Television pundits have said that this is a golden age for the medium, and they’re not far off. With more channels producing original scripted shows than ever before, there is a smorgasbord of quality programming out there. And, let’s be honest: TV is arguably bringing higher quality entertainment than what is showing at the nearest multiplex.
But, for some strange reason, it seems like the academy is still obsessed with movie stars.
Just take a look at the nominees in the movie and miniseries categories. They’re chock full of names you usually see on the big screen. What makes us think that they’re there for name recognition only is that several of the nominated performances aren’t really that great.
The most obvious examples are Nicole Kidman and Clive Owen for HBO’s near-universally panned movie “Hemingway & Gellhorn.” Even if the two of them tried their best with questionable material, no one is going to confuse Kidman’s performance with “The Hours” or “To Die For,” and Owen’s done better in movies where he’s getting shot at. Other movie-star nominees in these categories, however — Kevin Costner for “Hatfields & McCoys,” Julianne Moore for “Game Change” — got the nominations for roles in which they excelled.
The series categories aren’t immune either. The nods for Kathy Bates in the canceled “Harry’s Law” and Don Cheadle in the middling Showtime series “House of Lies” might be there more for name recognition than performance.
But it’s the Kidman and Owen nods that don’t make a heck of a lot of sense. Our guess is that they’re the two biggest movie-related names that the academy could find, and they know that having them sit in the Emmys audience gives the ceremony a taste of prestige.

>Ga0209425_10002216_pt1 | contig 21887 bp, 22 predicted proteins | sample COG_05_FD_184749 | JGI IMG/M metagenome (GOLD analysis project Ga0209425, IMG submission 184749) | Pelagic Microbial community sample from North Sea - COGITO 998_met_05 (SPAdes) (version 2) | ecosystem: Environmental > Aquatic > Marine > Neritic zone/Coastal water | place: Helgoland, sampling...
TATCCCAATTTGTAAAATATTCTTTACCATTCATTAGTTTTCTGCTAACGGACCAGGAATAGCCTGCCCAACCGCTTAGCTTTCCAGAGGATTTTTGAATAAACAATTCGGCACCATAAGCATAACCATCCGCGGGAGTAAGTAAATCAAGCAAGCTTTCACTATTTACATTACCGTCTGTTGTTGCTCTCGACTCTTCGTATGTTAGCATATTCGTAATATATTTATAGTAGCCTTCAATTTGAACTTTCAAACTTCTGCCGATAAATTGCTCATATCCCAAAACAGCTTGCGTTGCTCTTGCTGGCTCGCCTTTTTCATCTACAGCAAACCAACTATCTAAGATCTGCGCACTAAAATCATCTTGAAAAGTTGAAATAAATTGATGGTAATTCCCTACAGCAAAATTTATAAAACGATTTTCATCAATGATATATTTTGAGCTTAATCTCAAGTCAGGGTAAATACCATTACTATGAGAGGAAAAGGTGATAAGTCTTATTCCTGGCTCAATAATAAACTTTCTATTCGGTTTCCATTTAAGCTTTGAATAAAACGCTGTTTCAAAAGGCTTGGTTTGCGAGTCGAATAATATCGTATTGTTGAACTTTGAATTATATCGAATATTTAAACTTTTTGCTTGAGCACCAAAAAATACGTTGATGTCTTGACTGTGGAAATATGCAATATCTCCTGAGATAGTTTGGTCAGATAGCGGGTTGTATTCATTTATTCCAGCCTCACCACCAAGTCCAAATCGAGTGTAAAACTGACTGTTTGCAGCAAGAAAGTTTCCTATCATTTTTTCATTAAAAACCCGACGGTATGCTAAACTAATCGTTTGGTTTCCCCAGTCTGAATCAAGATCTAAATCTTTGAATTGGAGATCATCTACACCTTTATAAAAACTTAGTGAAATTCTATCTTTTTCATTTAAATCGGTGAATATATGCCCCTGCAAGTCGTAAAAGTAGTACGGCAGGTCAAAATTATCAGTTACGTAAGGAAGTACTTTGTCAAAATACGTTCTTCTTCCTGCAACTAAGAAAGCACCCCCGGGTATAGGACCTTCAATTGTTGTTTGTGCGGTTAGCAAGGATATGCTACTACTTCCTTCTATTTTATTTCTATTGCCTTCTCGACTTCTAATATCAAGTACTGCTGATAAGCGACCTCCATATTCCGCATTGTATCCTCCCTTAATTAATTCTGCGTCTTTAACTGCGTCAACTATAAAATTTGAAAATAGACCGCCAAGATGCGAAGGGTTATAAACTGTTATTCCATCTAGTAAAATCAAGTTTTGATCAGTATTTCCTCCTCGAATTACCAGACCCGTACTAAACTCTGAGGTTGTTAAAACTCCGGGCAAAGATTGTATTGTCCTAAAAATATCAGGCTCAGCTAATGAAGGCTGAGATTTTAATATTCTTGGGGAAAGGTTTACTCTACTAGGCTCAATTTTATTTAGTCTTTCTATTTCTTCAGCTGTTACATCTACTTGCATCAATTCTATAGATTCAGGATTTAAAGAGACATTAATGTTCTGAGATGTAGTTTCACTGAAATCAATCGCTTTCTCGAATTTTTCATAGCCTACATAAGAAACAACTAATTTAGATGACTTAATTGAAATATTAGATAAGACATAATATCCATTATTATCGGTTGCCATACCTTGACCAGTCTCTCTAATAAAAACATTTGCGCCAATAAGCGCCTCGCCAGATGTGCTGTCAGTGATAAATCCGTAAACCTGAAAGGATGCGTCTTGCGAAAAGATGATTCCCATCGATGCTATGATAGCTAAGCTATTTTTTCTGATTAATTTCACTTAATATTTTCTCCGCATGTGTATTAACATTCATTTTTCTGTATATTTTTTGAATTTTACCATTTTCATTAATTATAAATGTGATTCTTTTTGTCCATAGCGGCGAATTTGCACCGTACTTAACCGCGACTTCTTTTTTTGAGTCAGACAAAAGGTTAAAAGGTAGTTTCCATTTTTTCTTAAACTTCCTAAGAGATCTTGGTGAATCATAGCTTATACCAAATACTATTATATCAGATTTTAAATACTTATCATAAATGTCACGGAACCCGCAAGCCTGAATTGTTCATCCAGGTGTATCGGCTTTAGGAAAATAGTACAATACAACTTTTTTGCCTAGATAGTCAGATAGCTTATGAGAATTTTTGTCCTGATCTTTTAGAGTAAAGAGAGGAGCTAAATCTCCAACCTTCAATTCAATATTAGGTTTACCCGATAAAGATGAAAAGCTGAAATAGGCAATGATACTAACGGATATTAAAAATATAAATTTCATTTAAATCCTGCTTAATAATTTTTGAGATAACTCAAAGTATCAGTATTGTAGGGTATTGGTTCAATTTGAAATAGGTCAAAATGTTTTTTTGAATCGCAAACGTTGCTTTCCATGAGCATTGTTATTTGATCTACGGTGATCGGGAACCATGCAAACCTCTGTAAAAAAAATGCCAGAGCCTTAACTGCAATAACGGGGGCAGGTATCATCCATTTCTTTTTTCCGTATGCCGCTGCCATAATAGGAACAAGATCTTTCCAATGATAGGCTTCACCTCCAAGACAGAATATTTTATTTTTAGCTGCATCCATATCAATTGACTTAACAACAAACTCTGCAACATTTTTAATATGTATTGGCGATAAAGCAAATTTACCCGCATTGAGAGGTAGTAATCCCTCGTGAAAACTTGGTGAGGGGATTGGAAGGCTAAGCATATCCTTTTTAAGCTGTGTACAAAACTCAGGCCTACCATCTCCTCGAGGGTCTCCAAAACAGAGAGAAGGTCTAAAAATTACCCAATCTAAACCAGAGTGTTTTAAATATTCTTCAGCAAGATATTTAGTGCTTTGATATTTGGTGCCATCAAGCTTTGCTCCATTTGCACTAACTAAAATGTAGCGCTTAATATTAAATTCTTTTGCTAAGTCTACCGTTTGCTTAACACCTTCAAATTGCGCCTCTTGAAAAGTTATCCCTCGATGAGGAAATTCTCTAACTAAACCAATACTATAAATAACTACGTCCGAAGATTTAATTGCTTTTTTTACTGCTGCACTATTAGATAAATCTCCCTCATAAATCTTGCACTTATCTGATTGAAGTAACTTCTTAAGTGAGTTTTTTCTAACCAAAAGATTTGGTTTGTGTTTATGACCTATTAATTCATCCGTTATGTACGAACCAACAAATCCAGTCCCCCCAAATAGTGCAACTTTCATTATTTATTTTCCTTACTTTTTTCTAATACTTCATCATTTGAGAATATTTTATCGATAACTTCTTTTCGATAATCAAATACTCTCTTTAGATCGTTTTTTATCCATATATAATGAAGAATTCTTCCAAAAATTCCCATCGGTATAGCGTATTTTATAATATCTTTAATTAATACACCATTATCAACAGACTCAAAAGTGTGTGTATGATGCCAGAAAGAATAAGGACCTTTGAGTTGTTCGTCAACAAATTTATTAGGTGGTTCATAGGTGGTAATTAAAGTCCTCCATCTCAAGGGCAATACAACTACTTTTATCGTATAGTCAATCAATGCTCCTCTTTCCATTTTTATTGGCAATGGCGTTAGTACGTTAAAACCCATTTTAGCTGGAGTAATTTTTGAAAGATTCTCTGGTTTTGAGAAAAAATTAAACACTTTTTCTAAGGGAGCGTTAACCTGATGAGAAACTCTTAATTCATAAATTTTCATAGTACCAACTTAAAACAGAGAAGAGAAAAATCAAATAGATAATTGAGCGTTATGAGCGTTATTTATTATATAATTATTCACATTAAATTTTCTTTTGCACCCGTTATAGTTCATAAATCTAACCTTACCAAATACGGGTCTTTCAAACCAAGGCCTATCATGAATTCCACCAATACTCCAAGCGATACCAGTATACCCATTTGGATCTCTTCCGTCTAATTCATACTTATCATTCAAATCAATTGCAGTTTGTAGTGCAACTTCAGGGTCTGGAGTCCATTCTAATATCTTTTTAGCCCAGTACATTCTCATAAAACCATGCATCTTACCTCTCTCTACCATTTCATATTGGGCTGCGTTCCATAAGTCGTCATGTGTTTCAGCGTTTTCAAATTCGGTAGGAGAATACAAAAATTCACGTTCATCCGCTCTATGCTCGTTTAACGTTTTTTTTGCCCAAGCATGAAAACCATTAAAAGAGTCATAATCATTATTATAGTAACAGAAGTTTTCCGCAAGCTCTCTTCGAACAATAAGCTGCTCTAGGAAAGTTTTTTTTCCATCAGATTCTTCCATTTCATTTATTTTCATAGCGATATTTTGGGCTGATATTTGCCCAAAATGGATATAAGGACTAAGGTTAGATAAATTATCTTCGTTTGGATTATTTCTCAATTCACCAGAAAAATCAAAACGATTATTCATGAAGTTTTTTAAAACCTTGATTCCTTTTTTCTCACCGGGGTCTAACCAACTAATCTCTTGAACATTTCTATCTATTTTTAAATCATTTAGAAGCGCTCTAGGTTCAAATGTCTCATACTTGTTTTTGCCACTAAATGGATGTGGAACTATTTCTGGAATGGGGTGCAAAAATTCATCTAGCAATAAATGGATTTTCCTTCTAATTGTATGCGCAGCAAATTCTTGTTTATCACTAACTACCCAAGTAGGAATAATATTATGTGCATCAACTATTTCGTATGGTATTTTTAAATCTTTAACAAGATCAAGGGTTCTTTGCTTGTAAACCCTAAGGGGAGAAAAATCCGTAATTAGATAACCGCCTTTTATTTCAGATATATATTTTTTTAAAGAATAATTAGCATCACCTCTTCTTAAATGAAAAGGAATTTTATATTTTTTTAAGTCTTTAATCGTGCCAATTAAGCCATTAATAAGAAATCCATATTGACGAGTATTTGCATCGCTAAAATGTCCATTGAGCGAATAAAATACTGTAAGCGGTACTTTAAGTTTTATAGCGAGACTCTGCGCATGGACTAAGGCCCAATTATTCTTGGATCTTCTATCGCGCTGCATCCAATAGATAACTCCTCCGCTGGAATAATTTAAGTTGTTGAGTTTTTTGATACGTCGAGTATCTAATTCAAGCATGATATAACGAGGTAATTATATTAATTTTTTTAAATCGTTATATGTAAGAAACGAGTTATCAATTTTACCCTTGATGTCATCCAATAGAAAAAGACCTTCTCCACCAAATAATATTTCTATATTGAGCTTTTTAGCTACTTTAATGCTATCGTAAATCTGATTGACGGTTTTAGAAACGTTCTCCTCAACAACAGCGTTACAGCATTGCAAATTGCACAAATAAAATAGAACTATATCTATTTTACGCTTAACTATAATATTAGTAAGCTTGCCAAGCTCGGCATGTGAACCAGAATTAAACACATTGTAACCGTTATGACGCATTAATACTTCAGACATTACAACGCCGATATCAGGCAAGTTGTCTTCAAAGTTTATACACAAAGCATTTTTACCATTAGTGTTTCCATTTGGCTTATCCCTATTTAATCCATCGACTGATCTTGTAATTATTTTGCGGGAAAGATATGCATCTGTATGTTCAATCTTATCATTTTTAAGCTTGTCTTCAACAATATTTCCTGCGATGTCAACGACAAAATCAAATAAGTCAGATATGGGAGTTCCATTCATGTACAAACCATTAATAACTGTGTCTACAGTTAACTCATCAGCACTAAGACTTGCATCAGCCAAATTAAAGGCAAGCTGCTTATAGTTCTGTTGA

Does it, though, at this stage of the game? We’re not saying that there aren’t good movies out there; the fall and winter “Oscar season” tends to bring out the best the film industry has to offer in a given year. But the big studio films with huge stars are mostly blockbusters like “The Avengers” or “The Dark Knight Rises.” Smaller, more thoughtful films don’t necessarily have the biggest stars in the world starring in them anymore. Besides, there’s more actor crossover between the big and small screens than ever; Glenn Close and Melissa McCarthy, for instance, have both been nominated for both an Emmy and an Oscar this year.
In other words, TV is no longer the “step down” from movies that it used to be. The academy should be proud of the fact that the biggest stars nominated for Emmys, like the Hamms and the Feys of the world, are just as high on the A-list as the Pitts and Clooneys of the world. They no longer need to feel like they’re the uncool kid inviting the cool kids into their clubhouse, since they’re the cool ones now.
The sooner the academy realizes this, the sooner they’ll nominate the people who deserve nods, and not waste nods on movie stars who likely don’t deserve it.